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Natural Anxiolytics

What is an anxiolytic?

Anxiolytics are minor tranquilizers prescribed to treat and prevent symptoms of anxiety. Many use the term to refer to drugs, but in this article I want to discuss the natural anxiolytics-things like botanicals, herbs, supplements and good ol’ food. These natural anxiolytics can be used as a complement to traditional anxiety treatment or even a helpful alternative to medication.

A side note on medication for anxiety…I will always be an advocate for people to do what feels right for them. If that includes medication for your mental health struggles, I think it can be a helpful option and is completely necessary at times. I am also an advocate for natural treatments as I feel they help bring balance back to our body and mind, and can even support the underlying cause of the anxiety and/or depression. Always speak to your healthcare provider to help you make an informed decision and before beginning any supplement program.

Amino Acids

Tryptophan- an amino acid that can boost the production and release of serotonin (a hormone that balances out your mood). Food sources of tryptophan include turkey and chicken, fish, eggs, pineapples, bananas, avocados, plums, dark chocolate and seaweed like spirulina.

Theanine- an amino acid that has anti-anxiety and calming effects and may increase the production of serotonin and dopamine. A great source of theanine is green tea or matcha powder. If you’re a coffee drinker and you regularly struggle with anxiety symptoms or panic attacks, I suggest swapping some of your coffee for green tea or a matcha latte. Depending on how sensitive you are to the effects of caffeine, green tea can be a better option. Worth a try if it means you might not get the shakes and the heart palpitations along with your morning cup of coffee!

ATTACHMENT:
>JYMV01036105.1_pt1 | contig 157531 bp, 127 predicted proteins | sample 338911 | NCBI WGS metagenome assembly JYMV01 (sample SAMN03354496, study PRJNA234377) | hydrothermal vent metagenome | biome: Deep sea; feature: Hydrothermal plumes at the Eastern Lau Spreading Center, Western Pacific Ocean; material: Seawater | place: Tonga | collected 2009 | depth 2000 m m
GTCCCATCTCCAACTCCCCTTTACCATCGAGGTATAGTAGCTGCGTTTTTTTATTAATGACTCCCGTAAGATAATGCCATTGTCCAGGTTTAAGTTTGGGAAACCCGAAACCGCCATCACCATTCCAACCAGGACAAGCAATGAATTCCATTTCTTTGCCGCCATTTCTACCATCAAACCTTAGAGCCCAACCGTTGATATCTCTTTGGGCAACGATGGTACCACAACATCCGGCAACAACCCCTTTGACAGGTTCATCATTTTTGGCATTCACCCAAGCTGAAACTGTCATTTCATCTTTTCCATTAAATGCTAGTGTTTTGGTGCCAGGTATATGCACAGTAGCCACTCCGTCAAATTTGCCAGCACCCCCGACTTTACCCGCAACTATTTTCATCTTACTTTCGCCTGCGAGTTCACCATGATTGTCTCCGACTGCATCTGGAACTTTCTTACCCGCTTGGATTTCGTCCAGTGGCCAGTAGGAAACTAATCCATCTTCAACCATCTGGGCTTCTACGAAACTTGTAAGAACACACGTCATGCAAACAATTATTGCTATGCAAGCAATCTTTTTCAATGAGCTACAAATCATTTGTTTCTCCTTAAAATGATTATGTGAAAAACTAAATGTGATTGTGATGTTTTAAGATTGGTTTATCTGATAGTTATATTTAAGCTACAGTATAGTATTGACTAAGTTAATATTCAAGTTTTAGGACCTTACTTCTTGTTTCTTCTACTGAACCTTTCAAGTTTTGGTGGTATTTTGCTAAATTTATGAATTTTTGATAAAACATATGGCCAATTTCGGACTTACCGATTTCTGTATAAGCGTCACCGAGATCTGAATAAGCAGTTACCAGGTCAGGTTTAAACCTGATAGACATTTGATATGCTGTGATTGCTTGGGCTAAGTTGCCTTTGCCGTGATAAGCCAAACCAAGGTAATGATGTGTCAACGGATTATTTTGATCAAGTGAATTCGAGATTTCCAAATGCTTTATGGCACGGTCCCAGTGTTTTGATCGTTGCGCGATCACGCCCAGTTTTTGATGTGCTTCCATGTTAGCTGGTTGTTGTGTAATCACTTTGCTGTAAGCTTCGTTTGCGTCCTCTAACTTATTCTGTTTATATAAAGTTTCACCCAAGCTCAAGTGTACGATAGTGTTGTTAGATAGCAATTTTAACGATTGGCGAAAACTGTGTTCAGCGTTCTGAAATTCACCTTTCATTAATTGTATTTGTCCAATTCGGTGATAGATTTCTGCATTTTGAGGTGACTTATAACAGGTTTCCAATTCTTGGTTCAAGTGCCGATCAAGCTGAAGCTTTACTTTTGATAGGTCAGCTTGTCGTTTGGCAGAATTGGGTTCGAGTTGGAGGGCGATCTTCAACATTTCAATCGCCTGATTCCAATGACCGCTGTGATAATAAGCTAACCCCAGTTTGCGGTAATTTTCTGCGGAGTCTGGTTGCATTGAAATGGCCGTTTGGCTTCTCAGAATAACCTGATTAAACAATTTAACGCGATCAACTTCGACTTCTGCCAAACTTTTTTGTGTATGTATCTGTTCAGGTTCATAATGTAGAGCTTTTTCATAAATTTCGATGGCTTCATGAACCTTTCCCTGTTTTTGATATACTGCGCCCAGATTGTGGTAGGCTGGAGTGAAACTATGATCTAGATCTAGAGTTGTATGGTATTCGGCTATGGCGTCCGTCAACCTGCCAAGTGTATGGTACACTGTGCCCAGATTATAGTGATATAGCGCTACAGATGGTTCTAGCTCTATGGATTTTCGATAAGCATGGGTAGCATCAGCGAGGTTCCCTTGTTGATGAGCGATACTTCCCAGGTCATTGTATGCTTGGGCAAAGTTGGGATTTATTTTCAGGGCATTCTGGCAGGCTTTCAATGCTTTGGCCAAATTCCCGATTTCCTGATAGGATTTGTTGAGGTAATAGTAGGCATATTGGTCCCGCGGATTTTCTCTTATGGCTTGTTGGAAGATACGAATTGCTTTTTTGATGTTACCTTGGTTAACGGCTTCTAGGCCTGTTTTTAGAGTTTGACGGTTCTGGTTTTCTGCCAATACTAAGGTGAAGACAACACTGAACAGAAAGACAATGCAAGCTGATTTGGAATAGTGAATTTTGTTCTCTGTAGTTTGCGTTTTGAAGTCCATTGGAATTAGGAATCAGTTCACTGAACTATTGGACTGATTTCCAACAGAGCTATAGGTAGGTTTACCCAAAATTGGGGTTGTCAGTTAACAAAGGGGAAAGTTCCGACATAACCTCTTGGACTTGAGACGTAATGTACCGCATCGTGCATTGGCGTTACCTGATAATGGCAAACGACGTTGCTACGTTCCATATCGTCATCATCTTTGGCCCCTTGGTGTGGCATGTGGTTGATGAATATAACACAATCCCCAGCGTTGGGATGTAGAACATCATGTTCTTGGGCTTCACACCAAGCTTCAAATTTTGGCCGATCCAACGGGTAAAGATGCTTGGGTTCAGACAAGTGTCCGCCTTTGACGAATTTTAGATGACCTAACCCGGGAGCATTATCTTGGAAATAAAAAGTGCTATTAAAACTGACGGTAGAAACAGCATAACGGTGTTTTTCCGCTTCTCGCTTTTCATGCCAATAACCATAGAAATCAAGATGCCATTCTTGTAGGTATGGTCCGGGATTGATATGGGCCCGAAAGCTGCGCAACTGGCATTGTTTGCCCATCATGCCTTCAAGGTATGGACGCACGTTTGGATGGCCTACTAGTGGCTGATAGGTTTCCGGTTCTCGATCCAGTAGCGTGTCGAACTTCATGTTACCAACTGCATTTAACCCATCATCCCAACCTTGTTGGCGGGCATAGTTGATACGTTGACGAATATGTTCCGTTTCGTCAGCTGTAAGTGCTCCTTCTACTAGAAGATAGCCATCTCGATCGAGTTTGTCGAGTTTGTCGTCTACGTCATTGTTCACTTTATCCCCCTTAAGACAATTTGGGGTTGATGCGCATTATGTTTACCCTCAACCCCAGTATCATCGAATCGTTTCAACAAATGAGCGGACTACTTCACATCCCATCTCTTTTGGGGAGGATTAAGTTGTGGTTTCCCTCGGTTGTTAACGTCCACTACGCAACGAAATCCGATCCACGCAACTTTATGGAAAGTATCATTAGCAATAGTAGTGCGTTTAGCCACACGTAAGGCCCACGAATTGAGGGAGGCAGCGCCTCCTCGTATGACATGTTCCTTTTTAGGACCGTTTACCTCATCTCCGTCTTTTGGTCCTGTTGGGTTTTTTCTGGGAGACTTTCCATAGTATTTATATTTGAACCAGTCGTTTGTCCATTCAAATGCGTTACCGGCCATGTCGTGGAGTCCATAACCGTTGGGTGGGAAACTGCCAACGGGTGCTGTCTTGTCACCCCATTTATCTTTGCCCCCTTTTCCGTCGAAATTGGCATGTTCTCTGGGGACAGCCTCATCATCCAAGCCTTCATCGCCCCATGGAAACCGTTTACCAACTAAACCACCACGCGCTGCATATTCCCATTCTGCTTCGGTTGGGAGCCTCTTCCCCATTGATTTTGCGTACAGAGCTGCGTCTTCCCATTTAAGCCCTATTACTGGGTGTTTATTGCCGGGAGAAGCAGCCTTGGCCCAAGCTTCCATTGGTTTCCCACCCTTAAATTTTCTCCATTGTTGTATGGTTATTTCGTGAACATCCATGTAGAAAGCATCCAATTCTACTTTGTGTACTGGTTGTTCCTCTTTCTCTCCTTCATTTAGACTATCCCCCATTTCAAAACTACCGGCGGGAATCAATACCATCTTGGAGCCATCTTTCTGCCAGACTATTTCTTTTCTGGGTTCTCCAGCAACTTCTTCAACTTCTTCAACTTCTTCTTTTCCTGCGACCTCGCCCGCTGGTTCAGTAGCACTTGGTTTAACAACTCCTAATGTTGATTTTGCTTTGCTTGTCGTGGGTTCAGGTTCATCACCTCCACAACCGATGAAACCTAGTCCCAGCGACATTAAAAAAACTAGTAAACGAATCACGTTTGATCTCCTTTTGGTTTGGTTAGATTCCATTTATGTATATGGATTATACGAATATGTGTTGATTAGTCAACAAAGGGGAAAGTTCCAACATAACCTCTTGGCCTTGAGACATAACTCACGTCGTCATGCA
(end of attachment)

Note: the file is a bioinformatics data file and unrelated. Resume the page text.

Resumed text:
Oats- and other complex carbs (slow-burning) can also impact serotonin levels. Opt for gluten-free oats if you need to. Steel cut oats are also a great option for a calming, nourishing effect; they’re full of important nutrients like magnesium. We often consume oats for breakfast but try them later in the day to experience their calming effects. A simple recipe to try: boil water, add oats (1 part oats: 2 parts water) then add in a sweetener like blackstrap molasses. It's high in iron, copper, magnesium, potassium and manganese. Top with some berries and a nut butter!

Omega 3 Fatty Acids- foods rich in Omega 3 fatty acids help reduce levels of the stress hormone cortisol. Find them in foods like fish, seafood, olive oil, spinach, brazil nuts and chia seeds.


Magnesium- an anti-stress mineral, magnesium supports healthy cognitive function and mood. Magnesium can improve serotonin synthesis and reduce inflammation and oxidative stress. There are different forms to supplement with so be sure to speak with a qualified healthcare provider before supplementing. Foods high in magnesium include whole grains, figs, fish and seafood, nuts, seeds, dark chocolate, spinach and swiss chard. Another way to add in magnesium is through Epsom salt baths or a magnesium spray.